From mill buildings reborn into housing and office space to the immensely successful first-time homeowner program to affordable housing options, they all were made possible through federal funding.
The potential loss of federal funds through sequestration was the hot topic when Sen. Ed Markey met with city officials Thursday morning.
The funding is used to provide safe, decent housing and improve the quality of life and provide economic development opportunities through a variety of projects in low to moderate income neighborhoods. The funds, which Baacke said are so valuable because of their flexibility of use, have been pivotal in recent years to funding the City Manager’s Neighborhood Initiative.
Each year since 2009, City Manager Bernie Lynch and his administrative team have chosen one city neighborhood to target for improvement over a one year period. Improvements have been seen so far in Centralville, the Lower Highlands, Back Central and this year in the Acre/East Pawtucketville.
Baacke also stressed the importance of federal historic rehabilitation tax credits to a post-industrial city like Lowell. In 2000, the city had 3 million square feet of vacant mill space. Today it is nearly full. That would not have been possible without the tax credits.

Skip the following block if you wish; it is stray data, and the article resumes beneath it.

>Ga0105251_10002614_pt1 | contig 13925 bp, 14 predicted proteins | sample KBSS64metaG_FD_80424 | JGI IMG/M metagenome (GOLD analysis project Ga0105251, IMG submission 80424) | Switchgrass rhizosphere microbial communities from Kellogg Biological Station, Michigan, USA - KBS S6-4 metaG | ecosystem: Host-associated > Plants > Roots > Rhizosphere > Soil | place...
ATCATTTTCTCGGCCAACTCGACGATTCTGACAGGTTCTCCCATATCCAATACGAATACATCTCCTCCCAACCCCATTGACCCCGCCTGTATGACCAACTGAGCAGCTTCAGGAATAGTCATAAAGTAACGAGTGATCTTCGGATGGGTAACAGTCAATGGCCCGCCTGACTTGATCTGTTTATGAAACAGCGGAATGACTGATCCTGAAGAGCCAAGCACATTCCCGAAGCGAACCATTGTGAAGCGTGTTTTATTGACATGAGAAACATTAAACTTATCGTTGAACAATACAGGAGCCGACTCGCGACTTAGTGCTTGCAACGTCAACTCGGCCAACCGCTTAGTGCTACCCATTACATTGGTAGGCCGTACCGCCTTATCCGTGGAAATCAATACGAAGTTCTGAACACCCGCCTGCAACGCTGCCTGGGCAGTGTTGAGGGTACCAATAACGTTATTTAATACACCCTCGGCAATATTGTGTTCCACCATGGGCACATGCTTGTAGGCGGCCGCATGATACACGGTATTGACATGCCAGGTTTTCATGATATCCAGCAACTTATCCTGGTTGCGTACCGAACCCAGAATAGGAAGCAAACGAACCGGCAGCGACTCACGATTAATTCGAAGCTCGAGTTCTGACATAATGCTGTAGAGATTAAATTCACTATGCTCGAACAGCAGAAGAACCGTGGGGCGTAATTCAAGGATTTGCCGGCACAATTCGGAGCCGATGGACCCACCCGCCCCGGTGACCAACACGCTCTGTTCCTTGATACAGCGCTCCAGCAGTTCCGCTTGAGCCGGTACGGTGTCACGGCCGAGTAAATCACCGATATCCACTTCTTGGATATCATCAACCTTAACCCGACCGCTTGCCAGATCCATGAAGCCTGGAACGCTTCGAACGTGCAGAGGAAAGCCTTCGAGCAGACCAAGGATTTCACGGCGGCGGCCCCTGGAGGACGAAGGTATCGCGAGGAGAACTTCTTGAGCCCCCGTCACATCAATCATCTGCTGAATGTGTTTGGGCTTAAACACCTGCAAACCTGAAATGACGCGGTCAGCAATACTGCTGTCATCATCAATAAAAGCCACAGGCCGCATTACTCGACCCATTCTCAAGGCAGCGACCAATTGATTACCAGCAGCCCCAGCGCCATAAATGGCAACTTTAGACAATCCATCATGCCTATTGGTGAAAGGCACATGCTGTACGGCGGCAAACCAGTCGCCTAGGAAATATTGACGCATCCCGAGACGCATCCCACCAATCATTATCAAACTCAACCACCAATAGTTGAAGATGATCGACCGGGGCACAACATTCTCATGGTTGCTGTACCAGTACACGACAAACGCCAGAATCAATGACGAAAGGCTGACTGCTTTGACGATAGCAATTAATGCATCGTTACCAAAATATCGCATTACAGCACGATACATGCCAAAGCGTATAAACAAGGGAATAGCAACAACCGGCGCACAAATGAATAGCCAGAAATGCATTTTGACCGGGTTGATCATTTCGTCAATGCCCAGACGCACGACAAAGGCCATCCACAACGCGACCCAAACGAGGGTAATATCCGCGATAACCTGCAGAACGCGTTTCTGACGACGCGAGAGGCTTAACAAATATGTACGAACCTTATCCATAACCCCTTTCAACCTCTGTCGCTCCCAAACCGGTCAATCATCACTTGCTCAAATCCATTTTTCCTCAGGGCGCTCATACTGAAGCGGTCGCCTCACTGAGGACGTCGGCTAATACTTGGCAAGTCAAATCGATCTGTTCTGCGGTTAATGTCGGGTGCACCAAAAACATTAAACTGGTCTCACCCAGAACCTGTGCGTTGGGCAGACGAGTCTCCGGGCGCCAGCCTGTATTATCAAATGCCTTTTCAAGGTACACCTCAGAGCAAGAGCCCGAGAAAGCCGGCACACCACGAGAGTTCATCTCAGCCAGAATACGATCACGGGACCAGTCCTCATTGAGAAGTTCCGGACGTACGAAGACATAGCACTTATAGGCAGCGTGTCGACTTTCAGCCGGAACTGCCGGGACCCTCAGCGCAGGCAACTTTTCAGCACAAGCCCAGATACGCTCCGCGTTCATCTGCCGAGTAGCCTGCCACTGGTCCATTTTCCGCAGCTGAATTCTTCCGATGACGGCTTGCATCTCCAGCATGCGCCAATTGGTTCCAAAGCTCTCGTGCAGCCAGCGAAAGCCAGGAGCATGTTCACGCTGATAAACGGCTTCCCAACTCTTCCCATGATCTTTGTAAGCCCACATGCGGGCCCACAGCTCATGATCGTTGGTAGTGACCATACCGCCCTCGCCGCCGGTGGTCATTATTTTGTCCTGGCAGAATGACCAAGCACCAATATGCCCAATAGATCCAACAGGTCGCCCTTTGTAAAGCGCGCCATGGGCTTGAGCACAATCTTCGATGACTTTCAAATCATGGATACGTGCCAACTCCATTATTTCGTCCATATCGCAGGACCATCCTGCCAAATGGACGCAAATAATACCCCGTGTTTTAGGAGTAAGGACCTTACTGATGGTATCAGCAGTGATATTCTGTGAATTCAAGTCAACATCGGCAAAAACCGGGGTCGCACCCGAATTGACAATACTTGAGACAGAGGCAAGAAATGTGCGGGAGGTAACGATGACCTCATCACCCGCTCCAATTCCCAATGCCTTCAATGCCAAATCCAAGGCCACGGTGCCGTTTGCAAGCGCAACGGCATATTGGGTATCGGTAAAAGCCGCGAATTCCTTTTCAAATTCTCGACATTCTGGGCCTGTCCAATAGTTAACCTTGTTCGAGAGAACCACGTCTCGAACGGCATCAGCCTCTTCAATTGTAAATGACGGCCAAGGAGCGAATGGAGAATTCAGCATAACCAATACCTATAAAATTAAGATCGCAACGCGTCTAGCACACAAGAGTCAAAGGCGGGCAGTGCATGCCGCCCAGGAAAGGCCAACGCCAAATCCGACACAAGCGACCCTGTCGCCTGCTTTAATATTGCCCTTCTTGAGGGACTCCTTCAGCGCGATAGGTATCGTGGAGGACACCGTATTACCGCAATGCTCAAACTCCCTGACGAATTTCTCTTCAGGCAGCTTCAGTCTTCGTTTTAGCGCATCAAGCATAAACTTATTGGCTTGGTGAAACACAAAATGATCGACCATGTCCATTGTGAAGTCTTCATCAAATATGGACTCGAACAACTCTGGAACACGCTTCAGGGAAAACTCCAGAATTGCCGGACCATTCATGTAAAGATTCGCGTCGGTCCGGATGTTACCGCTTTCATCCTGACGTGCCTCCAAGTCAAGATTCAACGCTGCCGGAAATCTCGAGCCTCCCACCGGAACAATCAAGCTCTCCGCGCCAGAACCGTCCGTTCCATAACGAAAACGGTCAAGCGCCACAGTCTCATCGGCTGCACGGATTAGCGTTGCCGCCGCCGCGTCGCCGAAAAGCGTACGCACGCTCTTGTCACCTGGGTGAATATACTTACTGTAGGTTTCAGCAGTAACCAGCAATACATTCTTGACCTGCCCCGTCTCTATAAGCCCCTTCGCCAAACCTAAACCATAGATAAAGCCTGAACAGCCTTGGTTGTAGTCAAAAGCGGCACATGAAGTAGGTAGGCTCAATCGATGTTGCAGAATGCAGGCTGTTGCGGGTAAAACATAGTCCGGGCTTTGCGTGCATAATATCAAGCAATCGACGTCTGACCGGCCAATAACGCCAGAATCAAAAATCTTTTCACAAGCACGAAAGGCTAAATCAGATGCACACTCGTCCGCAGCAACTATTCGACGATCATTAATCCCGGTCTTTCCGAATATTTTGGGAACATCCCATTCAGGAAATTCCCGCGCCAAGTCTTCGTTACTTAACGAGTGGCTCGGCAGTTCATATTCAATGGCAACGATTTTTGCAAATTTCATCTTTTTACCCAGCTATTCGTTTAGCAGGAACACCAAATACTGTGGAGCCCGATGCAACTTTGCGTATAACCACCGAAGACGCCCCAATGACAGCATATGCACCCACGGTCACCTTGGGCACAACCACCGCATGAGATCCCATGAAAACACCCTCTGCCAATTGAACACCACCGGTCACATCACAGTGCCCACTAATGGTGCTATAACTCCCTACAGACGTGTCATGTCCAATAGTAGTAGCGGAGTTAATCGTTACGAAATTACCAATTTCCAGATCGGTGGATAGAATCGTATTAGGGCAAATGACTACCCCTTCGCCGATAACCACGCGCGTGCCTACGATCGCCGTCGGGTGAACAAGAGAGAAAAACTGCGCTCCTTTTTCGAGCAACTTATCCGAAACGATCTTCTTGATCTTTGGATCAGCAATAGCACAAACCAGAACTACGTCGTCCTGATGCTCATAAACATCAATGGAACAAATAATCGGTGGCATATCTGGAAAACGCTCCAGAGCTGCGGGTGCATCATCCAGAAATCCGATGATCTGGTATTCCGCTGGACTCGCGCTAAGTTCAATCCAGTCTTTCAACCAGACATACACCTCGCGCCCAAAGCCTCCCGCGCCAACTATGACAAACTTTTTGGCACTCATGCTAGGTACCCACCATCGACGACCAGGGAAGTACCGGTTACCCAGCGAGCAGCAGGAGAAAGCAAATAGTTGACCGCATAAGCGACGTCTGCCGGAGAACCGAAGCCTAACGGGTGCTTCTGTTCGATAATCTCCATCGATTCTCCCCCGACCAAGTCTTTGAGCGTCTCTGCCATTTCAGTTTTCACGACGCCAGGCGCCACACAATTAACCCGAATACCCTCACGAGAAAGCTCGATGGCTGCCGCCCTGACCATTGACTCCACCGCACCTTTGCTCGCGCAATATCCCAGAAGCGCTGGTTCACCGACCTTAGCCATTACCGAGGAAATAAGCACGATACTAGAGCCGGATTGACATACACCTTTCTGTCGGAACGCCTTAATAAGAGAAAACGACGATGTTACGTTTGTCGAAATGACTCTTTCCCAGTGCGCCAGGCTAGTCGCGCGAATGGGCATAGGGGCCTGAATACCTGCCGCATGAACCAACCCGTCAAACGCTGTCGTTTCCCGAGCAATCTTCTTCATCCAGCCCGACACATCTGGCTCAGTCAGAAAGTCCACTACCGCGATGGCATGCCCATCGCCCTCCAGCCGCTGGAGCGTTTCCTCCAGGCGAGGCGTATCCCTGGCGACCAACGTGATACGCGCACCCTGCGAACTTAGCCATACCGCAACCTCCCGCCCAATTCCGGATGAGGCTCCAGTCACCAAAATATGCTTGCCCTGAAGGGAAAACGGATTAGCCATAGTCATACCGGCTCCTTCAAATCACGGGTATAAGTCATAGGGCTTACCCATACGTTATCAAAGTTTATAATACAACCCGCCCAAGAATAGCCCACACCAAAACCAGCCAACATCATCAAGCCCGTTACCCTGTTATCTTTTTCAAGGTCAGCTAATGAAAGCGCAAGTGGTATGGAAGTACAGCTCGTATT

Middlesex North Register of Deeds Richard Howe told Markey about the Merrimack Valley Housing Partnership’s First Time Homeowner’s program. During the foreclosure crisis, homeowners who completed the program were virtually untouched, as their neighbors lost their homes to foreclosure; a wise use of federal funding.
Markey and city officials took a ride out to the city’s Back Central neighborhood, meeting on Chambers Street, to look at a project Mayor Murphy is championing — constructing a path for walking and biking along Hale’s Brook that can tie-in to Chelmsford’s Bruce Freeman Rail Trail.
“Lowell is a city with a 21st century plan,” said Markey. “I’m going to be back many, many times.”